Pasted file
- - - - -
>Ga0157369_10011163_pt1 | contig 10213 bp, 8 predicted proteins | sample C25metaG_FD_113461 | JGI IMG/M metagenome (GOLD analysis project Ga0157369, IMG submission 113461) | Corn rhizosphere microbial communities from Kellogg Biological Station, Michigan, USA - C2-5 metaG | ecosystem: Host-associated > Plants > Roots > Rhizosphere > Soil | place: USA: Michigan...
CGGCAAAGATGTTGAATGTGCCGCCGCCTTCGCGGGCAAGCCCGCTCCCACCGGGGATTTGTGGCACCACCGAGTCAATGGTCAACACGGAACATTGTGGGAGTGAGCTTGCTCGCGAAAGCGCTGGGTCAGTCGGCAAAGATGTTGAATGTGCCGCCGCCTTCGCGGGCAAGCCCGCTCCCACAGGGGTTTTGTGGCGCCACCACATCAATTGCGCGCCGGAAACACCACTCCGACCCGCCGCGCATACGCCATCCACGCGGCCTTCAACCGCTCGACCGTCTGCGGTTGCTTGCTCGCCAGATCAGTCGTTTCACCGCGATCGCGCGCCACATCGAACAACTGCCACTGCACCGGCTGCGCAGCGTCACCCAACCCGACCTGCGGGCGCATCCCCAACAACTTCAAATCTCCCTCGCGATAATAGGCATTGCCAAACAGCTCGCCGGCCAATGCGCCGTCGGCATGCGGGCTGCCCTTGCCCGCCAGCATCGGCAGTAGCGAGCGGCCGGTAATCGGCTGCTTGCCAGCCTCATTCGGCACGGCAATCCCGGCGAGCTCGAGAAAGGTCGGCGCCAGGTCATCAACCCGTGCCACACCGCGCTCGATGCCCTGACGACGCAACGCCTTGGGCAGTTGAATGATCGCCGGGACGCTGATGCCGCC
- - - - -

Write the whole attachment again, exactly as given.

>Ga0157369_10011163_pt1 | contig 10213 bp, 8 predicted proteins | sample C25metaG_FD_113461 | JGI IMG/M metagenome (GOLD analysis project Ga0157369, IMG submission 113461) | Corn rhizosphere microbial communities from Kellogg Biological Station, Michigan, USA - C2-5 metaG | ecosystem: Host-associated > Plants > Roots > Rhizosphere > Soil | place: USA: Michigan...
CGGCAAAGATGTTGAATGTGCCGCCGCCTTCGCGGGCAAGCCCGCTCCCACCGGGGATTTGTGGCACCACCGAGTCAATGGTCAACACGGAACATTGTGGGAGTGAGCTTGCTCGCGAAAGCGCTGGGTCAGTCGGCAAAGATGTTGAATGTGCCGCCGCCTTCGCGGGCAAGCCCGCTCCCACAGGGGTTTTGTGGCGCCACCACATCAATTGCGCGCCGGAAACACCACTCCGACCCGCCGCGCATACGCCATCCACGCGGCCTTCAACCGCTCGACCGTCTGCGGTTGCTTGCTCGCCAGATCAGTCGTTTCACCGCGATCGCGCGCCACATCGAACAACTGCCACTGCACCGGCTGCGCAGCGTCACCCAACCCGACCTGCGGGCGCATCCCCAACAACTTCAAATCTCCCTCGCGATAATAGGCATTGCCAAACAGCTCGCCGGCCAATGCGCCGTCGGCATGCGGGCTGCCCTTGCCCGCCAGCATCGGCAGTAGCGAGCGGCCGGTAATCGGCTGCTTGCCAGCCTCATTCGGCACGGCAATCCCGGCGAGCTCGAGAAAGGTCGGCGCCAGGTCATCAACCCGTGCCACACCGCGCTCGATGCCCTGACGACGCAACGCCTTGGGCAGTTGAATGATCGCCGGGACGCTGATGCCGCC